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First phase of Iran deal appears near

Some nuclear sites would be open to inspectors, and some assets unfrozen.

January 13, 2014|Paul Richter

WASHINGTON — Iran and six world powers have agreed on a plan to launch the first phase of their nuclear deal, U.S. and Iranian officials announced Sunday, a sign the fragile international effort to curb Tehran's nuclear ambitions remains on track.

The agreement, worked out in a month of talks between technical experts and diplomats, goes into effect Jan. 20, after which Iran will begin to get access to some of its frozen assets -- and will have to open more of its facilities to the United Nations' nuclear watchdog agency.

Meanwhile, Iran and six world powers led by the United States will try to negotiate a long-term agreement to limit Iran's nuclear development.

Diplomats had been working toward the Jan. 20 date for some weeks. The date also starts a six-month period in which the seven countries will try to negotiate the longer-term deal.

Officials of the United States, Iran and the European Union hailed the agreement as an important move.

The agreement marks "concrete progress," said President Obama. "I welcome this step forward, and we will now focus on the critical work of pursuing a comprehensive resolution that addresses our concerns over Iran's nuclear program."

Success in reaching the implementation deal could help restrain hawks in Washington and Tehran who have argued that the Nov. 24 agreement threatens their interests, analysts said.

However, it was not immediately clear whether the terms set for Iran were strict or lenient.

Iran and the six powers signed a preliminary agreement Nov. 24 that was vaguely worded and left much to be decided later. The text of the implementation agreement was not released.

The initial agreement calls for Iran to halt enrichment of medium-grade uranium -- which can be easily refined to bomb-grade. It also requires a halt in the installation of additional centrifuges and temporary neutralization of Iran's stockpile of medium-enriched uranium.

The agreement calls for Iran to halt key work on a half-built heavy-water nuclear reactor at Arak, which the West finds especially threatening. But the deal allows Iran to continue with some work at Arak deemed secondary.

The new implementation plan gives instructions to the International Atomic Energy Agency, or IAEA, on how it is to conduct inspections of Iran's nuclear sites to verify that Tehran is complying with the terms of the preliminary deal. The deal calls on Iran to allow increased inspections of its uranium enrichment sites, its centrifuge manufacturing facilities and the Arak heavy-water facility.

A key point of contention during recent talks has been whether Iran could install more advanced centrifuges in its enrichment plants. Obama said in his statement that Iran had agreed not to "use next-generation centrifuges."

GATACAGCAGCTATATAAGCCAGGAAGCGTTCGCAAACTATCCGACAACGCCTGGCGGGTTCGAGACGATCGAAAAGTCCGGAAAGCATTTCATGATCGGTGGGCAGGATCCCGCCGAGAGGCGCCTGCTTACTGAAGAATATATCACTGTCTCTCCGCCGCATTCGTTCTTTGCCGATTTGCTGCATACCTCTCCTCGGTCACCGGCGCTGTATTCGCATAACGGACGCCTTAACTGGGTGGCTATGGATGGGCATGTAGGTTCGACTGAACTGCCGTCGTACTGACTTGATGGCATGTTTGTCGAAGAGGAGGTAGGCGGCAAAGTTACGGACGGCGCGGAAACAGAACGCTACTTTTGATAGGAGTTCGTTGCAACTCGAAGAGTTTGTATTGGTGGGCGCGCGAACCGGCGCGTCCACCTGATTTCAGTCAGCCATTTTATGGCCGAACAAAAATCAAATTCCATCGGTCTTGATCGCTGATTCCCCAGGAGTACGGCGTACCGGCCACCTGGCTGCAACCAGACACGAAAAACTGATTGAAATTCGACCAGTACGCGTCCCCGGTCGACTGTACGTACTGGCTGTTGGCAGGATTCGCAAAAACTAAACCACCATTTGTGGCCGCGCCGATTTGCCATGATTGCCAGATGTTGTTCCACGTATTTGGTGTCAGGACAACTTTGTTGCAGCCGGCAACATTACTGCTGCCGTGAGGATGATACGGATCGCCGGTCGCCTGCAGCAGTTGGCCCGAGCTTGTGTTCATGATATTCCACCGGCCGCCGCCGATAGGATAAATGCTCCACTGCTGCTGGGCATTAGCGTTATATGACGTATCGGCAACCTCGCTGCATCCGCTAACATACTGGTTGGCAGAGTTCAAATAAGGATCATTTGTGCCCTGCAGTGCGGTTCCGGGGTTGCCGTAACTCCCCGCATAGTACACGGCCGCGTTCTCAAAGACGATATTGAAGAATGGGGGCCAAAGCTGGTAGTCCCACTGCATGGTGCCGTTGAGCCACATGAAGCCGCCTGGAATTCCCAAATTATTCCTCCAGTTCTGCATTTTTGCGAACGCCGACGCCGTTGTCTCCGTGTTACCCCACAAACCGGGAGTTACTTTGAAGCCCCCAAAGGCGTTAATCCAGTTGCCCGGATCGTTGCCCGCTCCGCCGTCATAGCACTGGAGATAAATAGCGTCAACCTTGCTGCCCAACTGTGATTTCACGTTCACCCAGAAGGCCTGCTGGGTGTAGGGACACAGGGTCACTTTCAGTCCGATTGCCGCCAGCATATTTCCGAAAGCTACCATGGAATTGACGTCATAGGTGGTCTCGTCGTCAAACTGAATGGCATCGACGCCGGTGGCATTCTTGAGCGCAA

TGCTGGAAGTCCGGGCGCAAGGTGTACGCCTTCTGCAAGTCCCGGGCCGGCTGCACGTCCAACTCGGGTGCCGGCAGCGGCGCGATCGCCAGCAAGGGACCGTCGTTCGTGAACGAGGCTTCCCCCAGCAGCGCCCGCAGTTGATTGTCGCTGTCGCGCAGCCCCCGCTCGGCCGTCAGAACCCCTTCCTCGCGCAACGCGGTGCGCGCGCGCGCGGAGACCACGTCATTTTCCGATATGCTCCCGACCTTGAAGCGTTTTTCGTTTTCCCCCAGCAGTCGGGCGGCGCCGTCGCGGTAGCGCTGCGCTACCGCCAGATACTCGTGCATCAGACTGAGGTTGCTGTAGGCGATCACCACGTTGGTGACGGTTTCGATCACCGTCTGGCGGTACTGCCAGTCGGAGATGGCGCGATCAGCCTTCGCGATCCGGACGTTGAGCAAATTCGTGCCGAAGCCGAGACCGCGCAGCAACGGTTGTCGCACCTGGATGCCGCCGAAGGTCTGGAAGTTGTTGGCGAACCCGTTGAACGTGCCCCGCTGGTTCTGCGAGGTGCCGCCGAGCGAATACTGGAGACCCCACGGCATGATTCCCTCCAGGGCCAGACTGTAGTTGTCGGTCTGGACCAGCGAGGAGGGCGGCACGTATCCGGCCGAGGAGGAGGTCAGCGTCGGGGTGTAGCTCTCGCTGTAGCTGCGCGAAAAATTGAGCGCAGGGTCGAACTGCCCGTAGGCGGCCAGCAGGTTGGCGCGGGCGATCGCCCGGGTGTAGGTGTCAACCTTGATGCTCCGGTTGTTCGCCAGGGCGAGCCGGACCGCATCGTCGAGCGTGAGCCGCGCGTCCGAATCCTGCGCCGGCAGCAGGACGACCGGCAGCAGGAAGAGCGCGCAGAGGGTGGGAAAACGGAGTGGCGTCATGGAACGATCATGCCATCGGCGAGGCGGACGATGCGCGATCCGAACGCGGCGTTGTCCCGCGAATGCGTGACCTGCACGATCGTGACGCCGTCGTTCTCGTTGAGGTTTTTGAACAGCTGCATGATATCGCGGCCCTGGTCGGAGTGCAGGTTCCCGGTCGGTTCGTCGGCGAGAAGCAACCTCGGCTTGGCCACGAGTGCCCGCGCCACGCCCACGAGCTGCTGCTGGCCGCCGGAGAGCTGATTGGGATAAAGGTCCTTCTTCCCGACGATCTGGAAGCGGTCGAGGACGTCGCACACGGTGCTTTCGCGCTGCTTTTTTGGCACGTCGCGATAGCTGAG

The agreement does, however, allow Iran to continue current research and development work on the centrifuges, including some advanced models, a senior administration official said.

Abbas Araqchi, Iran's chief negotiator, said that the two sides had agreed to allow Iran to continue using one kind of advanced centrifuge at its Natanz enrichment plant, Iranian media reported.

U.S. officials, who asked not to be identified in discussing details of the undisclosed document, said Iran will be allowed to tap frozen overseas funds incrementally over the next six months, as monthly IAEA reports show that it is complying with curbs on its nuclear program. In all, Iran is to receive about $7 billion in relief over the period.

Failure by Iran to comply with the implementation plan would not necessarily void the Nov. 24 agreement, officials said. But it would halt sanctions relief and could cause the United States to impose additional sanctions, they said.

Completion of the deal comes at a tense moment in Washington, where 59 senators have signed on to a new Iran sanctions bill that the White House says could destroy the negotiations.

In his comments, Obama warned that he would veto any sanctions legislation, saying that "imposing additional sanctions now will only risk derailing our efforts to resolve this issue peacefully."

On Thursday, the White House, in its toughest language yet, suggested that sanctions advocates had a hidden agenda of starting a war with Iran.

One of the chief sanctions advocates, Sen. Mark Steven Kirk (R-Ill.), sought to turn the tables Sunday, arguing that the administration's approach could lead to war.

"I am worried the administration's policies will either lead to Iranian nuclear weapons or Israeli airstrikes," Kirk said in a statement. "Beginning Jan. 20, the administration will give the world's leading state sponsor of terrorism billions of dollars while allowing the mullahs to keep their illicit nuclear infrastructure in place."

Kirk also urged the administration to release the implementation agreement.

Araqchi, the Iranian negotiator, said that if Congress adopted new sanctions, "the world will know who was responsible for the failure" of the negotiations.

--

paul.richter@latimes.com

Special correspondent Ramin Mostaghim in Tehran contributed to this report.

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